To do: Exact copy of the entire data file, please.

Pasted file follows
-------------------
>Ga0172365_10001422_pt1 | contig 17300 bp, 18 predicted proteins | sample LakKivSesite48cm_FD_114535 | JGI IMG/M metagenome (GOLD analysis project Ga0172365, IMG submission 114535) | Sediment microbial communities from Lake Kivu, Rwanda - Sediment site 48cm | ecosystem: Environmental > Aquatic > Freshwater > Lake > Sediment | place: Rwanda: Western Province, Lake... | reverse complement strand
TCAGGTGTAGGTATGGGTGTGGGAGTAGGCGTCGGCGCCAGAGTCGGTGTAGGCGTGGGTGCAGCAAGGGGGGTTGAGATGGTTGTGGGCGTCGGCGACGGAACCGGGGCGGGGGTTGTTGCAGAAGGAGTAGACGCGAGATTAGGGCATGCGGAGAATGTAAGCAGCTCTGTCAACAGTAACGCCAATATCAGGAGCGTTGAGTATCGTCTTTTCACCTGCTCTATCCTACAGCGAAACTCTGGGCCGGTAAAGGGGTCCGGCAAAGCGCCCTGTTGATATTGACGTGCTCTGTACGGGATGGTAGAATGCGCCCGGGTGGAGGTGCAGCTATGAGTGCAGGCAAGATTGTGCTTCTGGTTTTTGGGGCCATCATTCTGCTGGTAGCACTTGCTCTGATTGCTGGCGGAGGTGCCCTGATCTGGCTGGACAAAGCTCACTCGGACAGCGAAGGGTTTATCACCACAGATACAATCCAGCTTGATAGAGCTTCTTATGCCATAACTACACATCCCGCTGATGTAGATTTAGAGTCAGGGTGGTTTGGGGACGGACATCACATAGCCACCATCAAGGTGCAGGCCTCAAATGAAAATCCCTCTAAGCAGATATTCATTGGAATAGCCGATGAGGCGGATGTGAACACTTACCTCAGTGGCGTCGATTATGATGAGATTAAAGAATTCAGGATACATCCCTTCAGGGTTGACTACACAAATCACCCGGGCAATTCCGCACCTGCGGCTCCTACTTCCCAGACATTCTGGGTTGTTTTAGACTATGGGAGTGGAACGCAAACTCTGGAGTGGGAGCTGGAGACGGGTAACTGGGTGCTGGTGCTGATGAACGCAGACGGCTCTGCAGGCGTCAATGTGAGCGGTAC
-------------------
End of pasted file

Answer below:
>Ga0172365_10001422_pt1 | contig 17300 bp, 18 predicted proteins | sample LakKivSesite48cm_FD_114535 | JGI IMG/M metagenome (GOLD analysis project Ga0172365, IMG submission 114535) | Sediment microbial communities from Lake Kivu, Rwanda - Sediment site 48cm | ecosystem: Environmental > Aquatic > Freshwater > Lake > Sediment | place: Rwanda: Western Province, Lake... | reverse complement strand
TCAGGTGTAGGTATGGGTGTGGGAGTAGGCGTCGGCGCCAGAGTCGGTGTAGGCGTGGGTGCAGCAAGGGGGGTTGAGATGGTTGTGGGCGTCGGCGACGGAACCGGGGCGGGGGTTGTTGCAGAAGGAGTAGACGCGAGATTAGGGCATGCGGAGAATGTAAGCAGCTCTGTCAACAGTAACGCCAATATCAGGAGCGTTGAGTATCGTCTTTTCACCTGCTCTATCCTACAGCGAAACTCTGGGCCGGTAAAGGGGTCCGGCAAAGCGCCCTGTTGATATTGACGTGCTCTGTACGGGATGGTAGAATGCGCCCGGGTGGAGGTGCAGCTATGAGTGCAGGCAAGATTGTGCTTCTGGTTTTTGGGGCCATCATTCTGCTGGTAGCACTTGCTCTGATTGCTGGCGGAGGTGCCCTGATCTGGCTGGACAAAGCTCACTCGGACAGCGAAGGGTTTATCACCACAGATACAATCCAGCTTGATAGAGCTTCTTATGCCATAACTACACATCCCGCTGATGTAGATTTAGAGTCAGGGTGGTTTGGGGACGGACATCACATAGCCACCATCAAGGTGCAGGCCTCAAATGAAAATCCCTCTAAGCAGATATTCATTGGAATAGCCGATGAGGCGGATGTGAACACTTACCTCAGTGGCGTCGATTATGATGAGATTAAAGAATTCAGGATACATCCCTTCAGGGTTGACTACACAAATCACCCGGGCAATTCCGCACCTGCGGCTCCTACTTCCCAGACATTCTGGGTTGTTTTAGACTATGGGAGTGGAACGCAAACTCTGGAGTGGGAGCTGGAGACGGGTAACTGGGTGCTGGTGCTGATGAACGCAGACGGCTCTGCAGGCGTCAATGTGAGCGGTAC